Only about one-quarter of librarians say their libraries support information literacy instruction, even though virtually all of them believe it has a positive impact on graduation rates and success in the work force, a new study by the library-service provider ProQuest found. The 217 high school and college librarians surveyed also said they aren't sure if library visitors understand the importance of being able to find, analyze and incorporate information -- only 21.2 percent of the respondents said so, compared to the 34.1 percent who disagreed. While most of the surveyed librarians (90.8 percent) said they teach information literacy skills through one-on-one sessions with visitors, many librarians (42.4 percent) said they lack a way of assessing visitors' level of information literacy.
Older Americans are the fastest-growing group in the student loan market and nearly 40 percent of borrowers over 65 were in default in 2015, according to a Consumer Financial Protection Bureau report released Thursday.
Many older borrowers take out student loans or co-sign loans on behalf of children or grandchildren, but they struggle to repay student loan debt along with other expenses. And servicing problems create challenges enrolling in income-based repayment programs created to lower the financial burden of loan debt, the report says.
The CFPB report is based on complaints from older borrowers with both private and federal student loans.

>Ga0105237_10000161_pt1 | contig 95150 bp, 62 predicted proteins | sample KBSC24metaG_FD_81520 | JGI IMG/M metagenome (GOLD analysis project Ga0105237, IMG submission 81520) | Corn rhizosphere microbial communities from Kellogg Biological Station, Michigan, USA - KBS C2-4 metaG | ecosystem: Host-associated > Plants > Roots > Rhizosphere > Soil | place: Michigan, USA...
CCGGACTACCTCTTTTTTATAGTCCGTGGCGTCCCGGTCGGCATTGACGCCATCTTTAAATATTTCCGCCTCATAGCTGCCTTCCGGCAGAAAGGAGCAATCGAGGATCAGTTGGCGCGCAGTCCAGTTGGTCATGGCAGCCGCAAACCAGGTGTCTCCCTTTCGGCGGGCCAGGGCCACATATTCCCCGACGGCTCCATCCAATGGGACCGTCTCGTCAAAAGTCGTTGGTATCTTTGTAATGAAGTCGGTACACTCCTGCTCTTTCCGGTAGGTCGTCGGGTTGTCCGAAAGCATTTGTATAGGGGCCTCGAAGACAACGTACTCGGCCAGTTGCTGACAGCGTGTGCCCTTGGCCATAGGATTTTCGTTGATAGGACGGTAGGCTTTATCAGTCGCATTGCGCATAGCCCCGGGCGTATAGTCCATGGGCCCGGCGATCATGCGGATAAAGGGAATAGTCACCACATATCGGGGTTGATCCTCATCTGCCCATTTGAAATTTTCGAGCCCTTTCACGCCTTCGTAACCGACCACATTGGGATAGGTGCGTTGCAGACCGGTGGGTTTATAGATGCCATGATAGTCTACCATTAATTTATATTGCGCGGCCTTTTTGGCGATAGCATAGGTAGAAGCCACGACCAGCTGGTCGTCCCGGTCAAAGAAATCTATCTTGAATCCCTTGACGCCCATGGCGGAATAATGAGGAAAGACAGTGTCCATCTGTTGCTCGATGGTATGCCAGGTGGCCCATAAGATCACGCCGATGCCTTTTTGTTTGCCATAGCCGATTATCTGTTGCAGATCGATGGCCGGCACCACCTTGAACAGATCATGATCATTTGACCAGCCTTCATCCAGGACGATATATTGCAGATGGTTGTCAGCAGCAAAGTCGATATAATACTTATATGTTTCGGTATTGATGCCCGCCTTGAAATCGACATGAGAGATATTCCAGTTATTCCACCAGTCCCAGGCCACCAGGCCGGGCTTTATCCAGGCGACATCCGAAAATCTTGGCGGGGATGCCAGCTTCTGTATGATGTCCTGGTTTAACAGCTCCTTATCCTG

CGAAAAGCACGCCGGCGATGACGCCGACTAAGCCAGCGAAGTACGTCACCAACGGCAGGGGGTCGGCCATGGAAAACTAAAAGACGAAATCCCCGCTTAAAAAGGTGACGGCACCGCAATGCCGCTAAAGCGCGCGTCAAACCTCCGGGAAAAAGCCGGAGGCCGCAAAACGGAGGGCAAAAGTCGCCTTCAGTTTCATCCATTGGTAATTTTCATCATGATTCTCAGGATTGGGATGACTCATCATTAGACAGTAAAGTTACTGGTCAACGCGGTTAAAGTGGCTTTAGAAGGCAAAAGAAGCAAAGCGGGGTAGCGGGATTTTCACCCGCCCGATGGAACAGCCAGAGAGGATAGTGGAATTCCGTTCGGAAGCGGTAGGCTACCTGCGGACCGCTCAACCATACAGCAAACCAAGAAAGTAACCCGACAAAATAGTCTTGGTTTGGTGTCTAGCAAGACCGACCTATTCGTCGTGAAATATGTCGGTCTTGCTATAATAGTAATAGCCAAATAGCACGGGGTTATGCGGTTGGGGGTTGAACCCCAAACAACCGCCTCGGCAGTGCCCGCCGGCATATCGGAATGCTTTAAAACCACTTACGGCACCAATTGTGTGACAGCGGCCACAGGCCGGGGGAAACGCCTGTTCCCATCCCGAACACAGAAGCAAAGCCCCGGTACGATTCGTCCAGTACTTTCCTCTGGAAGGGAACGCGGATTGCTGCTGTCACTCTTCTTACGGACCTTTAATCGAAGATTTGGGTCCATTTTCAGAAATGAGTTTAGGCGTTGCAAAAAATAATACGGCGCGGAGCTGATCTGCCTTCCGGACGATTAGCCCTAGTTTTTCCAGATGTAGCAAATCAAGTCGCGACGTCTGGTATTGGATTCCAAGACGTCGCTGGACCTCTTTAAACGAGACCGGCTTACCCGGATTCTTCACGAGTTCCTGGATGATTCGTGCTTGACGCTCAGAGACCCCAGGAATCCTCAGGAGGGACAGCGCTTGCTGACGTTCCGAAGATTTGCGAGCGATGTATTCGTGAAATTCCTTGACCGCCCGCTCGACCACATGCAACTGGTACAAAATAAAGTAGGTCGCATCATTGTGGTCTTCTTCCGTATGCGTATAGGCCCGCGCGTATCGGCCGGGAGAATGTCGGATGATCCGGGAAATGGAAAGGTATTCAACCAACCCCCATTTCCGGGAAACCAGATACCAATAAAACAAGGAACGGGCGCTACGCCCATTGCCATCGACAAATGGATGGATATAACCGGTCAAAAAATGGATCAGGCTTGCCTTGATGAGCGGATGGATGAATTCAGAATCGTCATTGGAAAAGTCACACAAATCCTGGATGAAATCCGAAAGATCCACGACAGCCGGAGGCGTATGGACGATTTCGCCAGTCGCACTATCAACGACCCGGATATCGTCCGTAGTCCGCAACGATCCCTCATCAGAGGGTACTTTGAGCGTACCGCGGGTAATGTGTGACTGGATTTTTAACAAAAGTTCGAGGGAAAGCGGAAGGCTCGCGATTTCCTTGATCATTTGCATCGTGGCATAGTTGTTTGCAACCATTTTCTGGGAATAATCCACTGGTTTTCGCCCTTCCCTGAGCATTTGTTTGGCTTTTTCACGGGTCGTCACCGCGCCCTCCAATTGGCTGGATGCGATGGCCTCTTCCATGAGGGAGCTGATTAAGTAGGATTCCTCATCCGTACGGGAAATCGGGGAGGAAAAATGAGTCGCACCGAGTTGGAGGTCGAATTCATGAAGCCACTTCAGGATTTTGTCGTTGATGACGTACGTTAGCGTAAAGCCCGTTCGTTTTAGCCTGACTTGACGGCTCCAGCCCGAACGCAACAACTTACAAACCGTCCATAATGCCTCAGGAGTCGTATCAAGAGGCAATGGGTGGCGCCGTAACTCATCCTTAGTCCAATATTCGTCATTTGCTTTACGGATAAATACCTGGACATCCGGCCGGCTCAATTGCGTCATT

A report released by the Government Accountability Office last month showed that many older student loan borrowers were having Social Security benefits withheld by the federal government to offset defaulted student loan debt.
Kentucky's State Senate passed a bill Thursday to replace the University of Louisville's Board of Trustees and change the way its members are appointed, echoing an attempt made by Governor Matt Bevin last year that was blocked by a judge and prompted accreditation trouble for the institution.
The bill, which passed with Republican support on a mostly party-line vote, would allow Bevin to appoint a new, 10-member Board of Trustees drawn from a nominating commission's recommendations. Bevin's nominations would then need to be confirmed by the Senate.
The Senate's president, Robert Stivers, introduced the bill, saying it is intended to fix long-running issues at Louisville, according to the Louisville Courier-Journal. He added that in the future he intends to introduce a bill requiring Senate confirmation for all state university board members. Democrats, however, said the Louisville measure was being rushed through after it was unexpectedly added to a bill related to dog ownership.
If Kentucky's House of Representatives approves the measure, Bevin could sign it into law right away because of an emergency clause.
The legislation comes after Bevin attempted to reconstitute Louisville's board in June through executive order, a move blocked months later by a judge who called it inconsistent with statutes governing higher education in Kentucky. The Southern Association of Colleges and Schools Commission on Colleges then placed Louisville on probation in December, months after warning that the attempted board changes put the university at risk of falling out of compliance with several standards, including those governing external influence and due process for dismissing board members.
Bevin has appealed the judge's ruling against his executive action. The new legislation's backers said it would nullify the issue. Kentucky's attorney general, who took Bevin to court over the board reconstitution, argued the new bill could cause additional accreditation problems.
A state audit found that several Missouri universities took advantage of ambiguous rules governing the state's performance-based funding system to derive more money by changing the benchmarks used to measure them, the St. Louis Post-Dispatch reported. The audit said the program's rules need to be clarified but did not blame the universities for taking advantage of the situation.